Factory employers refuse to come to the party


. . . as government proposes M800 a month wage subsidy


MASERU – Textile and apparel companies are refusing to either pay factory workers salaries or top-up on what the M800 per worker the government proposed to cushion the workforce during lockdown. The lockdown meant to mitigate the spread of COVID 19 has been ongoing since March 29 and is expected to end on My 5 during which time factory workers will not be able to go to work. Up to 45 00 workers in the textile and apparel factories around the country work under a ‘no work, no pay’ policy. Non-essential businesses (those that are not operating during the lockdown as per the government’s gazette) have been granted PAYE and VAT relief measures.

Lesotho Revenue Authority announced last week that April, May and June PAYE and VAT payments for businesses that are not operating during lockdown will be deferred then the deferred amounts will be paid in eight equal monthly instalments from the end of July 2029.

Non-essential businesses that hired government property (business space) either from BEDCO or LNDC have also been granted a month’s rent break. Textile and apparel factories are among non-essential companies that will benefit from the listed government relief measures in addition their employees’ salaries will be subsidised by M800 per month for three months.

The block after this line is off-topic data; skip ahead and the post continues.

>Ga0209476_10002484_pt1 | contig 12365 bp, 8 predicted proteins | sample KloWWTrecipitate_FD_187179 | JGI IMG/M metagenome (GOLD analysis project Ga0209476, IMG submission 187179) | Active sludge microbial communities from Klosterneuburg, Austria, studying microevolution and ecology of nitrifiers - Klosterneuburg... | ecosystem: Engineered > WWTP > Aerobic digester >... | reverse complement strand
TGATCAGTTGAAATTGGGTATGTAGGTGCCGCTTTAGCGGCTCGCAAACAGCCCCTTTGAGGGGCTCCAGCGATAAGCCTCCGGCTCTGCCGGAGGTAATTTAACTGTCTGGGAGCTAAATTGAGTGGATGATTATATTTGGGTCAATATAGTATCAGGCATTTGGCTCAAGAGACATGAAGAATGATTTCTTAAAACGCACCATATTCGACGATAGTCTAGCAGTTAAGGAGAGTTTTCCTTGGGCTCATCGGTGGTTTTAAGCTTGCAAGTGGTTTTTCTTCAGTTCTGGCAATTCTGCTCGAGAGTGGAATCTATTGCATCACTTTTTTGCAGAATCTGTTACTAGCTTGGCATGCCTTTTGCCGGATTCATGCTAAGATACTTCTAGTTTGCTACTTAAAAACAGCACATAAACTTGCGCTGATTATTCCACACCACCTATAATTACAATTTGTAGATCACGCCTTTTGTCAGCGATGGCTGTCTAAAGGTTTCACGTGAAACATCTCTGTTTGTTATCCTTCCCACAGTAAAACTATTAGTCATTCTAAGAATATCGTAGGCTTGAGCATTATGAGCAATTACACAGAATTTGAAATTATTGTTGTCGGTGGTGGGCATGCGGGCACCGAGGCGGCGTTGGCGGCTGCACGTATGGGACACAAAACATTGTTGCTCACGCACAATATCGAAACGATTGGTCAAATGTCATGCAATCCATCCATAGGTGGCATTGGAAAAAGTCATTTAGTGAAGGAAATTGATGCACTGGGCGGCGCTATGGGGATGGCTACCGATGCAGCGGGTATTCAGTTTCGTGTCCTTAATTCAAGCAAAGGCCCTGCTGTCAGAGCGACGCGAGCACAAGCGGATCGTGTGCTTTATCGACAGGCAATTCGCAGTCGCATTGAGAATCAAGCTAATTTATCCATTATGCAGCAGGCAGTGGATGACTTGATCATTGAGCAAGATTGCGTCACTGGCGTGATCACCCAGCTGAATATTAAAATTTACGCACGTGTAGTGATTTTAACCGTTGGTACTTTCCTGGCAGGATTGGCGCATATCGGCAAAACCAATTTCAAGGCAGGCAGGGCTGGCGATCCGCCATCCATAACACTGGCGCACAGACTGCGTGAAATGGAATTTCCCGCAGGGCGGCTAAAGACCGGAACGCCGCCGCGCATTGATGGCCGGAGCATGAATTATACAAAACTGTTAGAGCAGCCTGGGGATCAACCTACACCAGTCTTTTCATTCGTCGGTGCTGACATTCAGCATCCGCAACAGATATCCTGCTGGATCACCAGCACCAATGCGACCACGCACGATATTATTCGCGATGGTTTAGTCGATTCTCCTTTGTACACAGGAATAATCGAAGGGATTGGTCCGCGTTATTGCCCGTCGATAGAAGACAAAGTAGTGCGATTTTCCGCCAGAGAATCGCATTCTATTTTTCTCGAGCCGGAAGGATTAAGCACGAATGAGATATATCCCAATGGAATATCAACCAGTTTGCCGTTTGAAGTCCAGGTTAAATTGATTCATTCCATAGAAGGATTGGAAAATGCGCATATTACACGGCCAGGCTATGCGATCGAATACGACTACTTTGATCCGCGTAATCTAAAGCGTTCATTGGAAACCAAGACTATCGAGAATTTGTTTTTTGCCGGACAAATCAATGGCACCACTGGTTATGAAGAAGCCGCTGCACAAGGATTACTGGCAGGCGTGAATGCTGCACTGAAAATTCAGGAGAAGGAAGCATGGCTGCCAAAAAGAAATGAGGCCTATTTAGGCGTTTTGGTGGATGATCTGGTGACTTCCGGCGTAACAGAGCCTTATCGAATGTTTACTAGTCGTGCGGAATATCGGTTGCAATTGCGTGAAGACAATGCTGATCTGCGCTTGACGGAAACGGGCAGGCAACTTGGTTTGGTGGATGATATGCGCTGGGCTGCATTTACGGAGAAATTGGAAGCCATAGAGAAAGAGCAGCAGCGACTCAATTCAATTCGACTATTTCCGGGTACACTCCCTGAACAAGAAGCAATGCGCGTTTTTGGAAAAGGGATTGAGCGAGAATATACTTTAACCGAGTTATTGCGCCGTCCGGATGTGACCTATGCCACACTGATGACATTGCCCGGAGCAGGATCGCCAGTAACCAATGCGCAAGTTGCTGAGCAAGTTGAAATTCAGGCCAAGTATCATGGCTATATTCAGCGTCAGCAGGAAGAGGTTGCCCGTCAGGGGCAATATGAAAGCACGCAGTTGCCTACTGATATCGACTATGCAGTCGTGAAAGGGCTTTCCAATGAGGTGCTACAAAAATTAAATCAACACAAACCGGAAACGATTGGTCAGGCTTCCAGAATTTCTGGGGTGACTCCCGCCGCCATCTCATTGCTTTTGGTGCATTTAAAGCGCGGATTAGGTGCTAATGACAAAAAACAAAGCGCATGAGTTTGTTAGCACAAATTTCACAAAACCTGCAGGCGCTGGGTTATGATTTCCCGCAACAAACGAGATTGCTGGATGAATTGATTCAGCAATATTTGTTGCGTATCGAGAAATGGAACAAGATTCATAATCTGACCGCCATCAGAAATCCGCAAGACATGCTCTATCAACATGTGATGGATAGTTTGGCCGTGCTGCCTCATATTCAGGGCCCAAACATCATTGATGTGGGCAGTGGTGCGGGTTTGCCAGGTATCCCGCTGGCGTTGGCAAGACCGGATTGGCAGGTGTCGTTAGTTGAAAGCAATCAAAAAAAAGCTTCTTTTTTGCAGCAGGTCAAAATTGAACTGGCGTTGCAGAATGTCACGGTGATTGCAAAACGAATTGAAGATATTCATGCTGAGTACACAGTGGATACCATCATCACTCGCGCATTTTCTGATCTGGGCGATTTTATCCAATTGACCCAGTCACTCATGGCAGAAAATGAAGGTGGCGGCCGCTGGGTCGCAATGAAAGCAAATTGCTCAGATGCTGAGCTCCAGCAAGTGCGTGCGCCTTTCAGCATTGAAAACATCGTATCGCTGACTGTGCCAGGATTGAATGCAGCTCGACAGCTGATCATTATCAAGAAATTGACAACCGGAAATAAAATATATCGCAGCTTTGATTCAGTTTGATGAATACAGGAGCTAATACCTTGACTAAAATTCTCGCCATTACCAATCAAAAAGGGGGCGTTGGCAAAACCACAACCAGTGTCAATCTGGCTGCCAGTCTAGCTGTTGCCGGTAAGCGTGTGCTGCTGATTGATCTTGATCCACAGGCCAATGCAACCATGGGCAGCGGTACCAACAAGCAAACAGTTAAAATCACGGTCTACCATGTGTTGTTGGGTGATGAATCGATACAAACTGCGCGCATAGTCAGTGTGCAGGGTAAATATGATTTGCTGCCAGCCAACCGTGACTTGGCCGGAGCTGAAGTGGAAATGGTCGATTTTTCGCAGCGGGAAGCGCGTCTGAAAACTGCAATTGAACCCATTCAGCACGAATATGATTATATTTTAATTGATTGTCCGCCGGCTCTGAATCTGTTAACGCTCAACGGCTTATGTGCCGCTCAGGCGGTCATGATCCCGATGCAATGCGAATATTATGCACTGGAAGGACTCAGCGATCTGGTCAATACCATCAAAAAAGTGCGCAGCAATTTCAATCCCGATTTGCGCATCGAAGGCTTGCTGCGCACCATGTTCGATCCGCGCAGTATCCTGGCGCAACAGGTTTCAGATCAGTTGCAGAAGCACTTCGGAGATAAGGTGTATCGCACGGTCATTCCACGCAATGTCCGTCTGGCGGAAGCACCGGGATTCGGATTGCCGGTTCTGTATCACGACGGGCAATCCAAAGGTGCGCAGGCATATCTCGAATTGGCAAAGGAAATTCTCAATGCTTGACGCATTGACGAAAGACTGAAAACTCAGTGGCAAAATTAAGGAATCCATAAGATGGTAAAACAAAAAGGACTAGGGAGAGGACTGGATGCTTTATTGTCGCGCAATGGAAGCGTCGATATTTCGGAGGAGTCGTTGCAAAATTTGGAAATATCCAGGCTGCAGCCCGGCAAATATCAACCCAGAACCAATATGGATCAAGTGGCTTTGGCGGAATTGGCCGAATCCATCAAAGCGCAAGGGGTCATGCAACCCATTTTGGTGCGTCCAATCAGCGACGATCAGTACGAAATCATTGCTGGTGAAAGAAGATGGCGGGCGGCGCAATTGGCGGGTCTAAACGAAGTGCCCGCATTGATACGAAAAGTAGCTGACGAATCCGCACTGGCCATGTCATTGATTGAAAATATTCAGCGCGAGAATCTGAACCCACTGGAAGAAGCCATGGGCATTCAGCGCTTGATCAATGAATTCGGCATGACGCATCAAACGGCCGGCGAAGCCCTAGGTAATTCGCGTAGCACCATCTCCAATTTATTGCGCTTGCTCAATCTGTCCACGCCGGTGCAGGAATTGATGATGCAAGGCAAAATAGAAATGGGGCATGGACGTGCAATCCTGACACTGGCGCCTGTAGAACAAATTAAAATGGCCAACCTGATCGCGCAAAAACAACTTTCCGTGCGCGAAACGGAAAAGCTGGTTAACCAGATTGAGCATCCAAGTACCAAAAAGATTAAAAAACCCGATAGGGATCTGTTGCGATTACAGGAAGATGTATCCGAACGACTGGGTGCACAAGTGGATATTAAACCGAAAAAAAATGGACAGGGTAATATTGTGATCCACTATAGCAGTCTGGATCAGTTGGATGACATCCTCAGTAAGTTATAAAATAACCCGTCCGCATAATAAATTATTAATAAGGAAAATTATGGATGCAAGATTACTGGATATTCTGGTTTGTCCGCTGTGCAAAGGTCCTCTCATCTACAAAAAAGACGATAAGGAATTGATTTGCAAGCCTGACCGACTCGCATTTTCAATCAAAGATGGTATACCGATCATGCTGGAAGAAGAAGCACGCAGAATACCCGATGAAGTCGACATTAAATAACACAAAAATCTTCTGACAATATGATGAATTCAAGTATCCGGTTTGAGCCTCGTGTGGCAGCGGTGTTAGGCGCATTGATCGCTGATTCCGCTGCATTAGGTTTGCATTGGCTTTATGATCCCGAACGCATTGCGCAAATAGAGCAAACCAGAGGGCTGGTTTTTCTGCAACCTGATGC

Trade Unions which include National Clothing, Textile & Allied Workers’ Union (NACTWU), Independent Democratic Union of Lesotho (IDUL) and United Textile Employees’(UNITE) told this publication last week that they have scheduled a meeting with employers to discuss how the employers will ensure full salary payments for factory workers.

The plan is to discuss how much they are offering over the M800 subsidy that the government has offered to pay. NACTWU’s general Secretary Sam Mokhele said their meeting with the government and factory employers was fruitless as the employers refused to pay factory workers’ salaries for the days they did not work.

He said despite the relief measures the government granted textile and apparel factories, the employers are not interested or prepared to pay their employees any amount on top of this. “We met with employers last week on Thursday. They refused to either pay their workers’ full salaries or to even add to what the government has already contributed. “We will be communicating this matter with the Command Centre because we believe that the relief measures are put in place so that employers can be able to pay their employees,” Mokhele said.

United Textile Employees’(UNITE) general Secretary Solong noted that they appreciate the government’s initiative but expressed concern that factory workers are not hired by the government therefore textile and apparel companies should also do the right thing and ensure their workers get full salaries at the end of the month. He said M800 is way too little to cover monthly expenses as it only covers rent leaving factory workers stranded without food at home. Factory workers earn about M1 900 a month on average.

The lockdown announced by the Prime Minister Thomas Motsoahae Thabane on March 29 has since been extended by two weeks and is now expected to end on May 5, 2020. The extension is, among others, meant to allow the Ministry of Health and the country to transit from the state of preparedness to the stage of case management and to implement economic and social mitigation strategies. Lesotho currently does not have any recorded case of COVID19.

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